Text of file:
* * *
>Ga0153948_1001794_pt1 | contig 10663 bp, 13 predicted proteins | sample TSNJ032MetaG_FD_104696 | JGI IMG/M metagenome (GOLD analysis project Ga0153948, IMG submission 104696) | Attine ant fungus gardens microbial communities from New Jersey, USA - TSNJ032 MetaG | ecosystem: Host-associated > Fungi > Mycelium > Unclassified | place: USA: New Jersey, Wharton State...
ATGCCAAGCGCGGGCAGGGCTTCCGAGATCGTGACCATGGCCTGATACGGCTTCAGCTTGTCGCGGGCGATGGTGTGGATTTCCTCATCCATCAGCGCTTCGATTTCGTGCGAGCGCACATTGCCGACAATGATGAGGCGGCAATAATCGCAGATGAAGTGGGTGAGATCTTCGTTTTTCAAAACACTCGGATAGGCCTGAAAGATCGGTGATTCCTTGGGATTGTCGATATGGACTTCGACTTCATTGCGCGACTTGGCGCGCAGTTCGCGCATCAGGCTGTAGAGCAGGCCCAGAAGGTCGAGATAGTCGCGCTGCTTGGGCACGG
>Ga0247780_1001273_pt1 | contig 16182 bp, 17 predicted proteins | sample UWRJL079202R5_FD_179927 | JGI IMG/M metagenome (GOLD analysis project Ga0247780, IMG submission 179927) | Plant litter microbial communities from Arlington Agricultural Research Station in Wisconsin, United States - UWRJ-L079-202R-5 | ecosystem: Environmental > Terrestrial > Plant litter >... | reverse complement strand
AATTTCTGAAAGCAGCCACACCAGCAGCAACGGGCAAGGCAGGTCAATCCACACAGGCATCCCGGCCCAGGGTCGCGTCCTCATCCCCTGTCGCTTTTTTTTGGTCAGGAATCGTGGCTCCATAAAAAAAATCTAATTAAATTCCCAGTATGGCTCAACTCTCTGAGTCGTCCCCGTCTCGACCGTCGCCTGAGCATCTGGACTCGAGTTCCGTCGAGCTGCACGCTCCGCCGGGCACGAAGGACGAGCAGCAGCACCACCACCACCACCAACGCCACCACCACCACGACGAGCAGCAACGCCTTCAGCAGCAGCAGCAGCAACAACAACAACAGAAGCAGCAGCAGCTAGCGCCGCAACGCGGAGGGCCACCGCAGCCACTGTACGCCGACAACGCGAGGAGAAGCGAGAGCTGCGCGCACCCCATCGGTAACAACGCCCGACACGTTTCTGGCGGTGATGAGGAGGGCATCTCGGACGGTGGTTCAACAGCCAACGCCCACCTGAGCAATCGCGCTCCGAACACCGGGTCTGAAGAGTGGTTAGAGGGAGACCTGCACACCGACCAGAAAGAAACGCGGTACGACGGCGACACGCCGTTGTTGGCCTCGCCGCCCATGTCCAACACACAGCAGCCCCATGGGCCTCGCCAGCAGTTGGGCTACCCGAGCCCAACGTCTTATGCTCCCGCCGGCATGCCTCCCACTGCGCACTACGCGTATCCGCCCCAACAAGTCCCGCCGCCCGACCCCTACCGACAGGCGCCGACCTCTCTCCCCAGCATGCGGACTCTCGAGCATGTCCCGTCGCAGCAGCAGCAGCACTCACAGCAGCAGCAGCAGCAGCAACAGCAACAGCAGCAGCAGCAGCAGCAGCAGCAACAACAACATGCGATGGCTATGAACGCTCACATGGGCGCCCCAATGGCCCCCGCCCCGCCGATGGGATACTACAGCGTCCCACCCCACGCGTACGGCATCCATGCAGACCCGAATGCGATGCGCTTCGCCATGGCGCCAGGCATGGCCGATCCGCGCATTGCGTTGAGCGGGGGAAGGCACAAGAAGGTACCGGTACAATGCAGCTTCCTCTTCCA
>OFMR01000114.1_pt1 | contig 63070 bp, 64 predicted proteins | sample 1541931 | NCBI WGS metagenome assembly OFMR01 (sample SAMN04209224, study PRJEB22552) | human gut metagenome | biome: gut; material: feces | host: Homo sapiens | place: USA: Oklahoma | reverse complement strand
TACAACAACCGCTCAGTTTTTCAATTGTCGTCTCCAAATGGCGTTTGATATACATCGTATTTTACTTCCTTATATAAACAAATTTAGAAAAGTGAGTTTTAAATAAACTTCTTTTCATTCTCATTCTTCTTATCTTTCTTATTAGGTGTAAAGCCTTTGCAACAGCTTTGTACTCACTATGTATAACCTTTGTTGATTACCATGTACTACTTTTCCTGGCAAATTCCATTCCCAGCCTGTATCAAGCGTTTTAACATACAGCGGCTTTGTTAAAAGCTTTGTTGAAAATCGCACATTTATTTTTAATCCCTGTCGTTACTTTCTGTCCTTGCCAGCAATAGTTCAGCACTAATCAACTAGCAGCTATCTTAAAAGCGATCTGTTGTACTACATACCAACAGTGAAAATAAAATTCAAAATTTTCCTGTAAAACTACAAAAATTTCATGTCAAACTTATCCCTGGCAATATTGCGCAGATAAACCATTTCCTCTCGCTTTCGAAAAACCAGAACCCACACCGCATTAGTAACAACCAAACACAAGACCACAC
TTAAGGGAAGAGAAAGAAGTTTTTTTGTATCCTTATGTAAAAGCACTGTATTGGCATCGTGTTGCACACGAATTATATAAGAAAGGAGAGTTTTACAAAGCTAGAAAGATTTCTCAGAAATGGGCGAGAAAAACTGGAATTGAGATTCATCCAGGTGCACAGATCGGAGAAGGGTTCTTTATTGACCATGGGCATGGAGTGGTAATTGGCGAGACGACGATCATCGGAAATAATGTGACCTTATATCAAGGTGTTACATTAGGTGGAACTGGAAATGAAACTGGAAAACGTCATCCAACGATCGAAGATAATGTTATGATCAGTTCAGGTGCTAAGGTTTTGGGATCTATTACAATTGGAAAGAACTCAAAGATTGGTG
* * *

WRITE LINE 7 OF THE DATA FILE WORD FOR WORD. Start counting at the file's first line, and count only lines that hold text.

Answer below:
TTAAGGGAAGAGAAAGAAGTTTTTTTGTATCCTTATGTAAAAGCACTGTATTGGCATCGTGTTGCACACGAATTATATAAGAAAGGAGAGTTTTACAAAGCTAGAAAGATTTCTCAGAAATGGGCGAGAAAAACTGGAATTGAGATTCATCCAGGTGCACAGATCGGAGAAGGGTTCTTTATTGACCATGGGCATGGAGTGGTAATTGGCGAGACGACGATCATCGGAAATAATGTGACCTTATATCAAGGTGTTACATTAGGTGGAACTGGAAATGAAACTGGAAAACGTCATCCAACGATCGAAGATAATGTTATGATCAGTTCAGGTGCTAAGGTTTTGGGATCTATTACAATTGGAAAGAACTCAAAGATTGGTG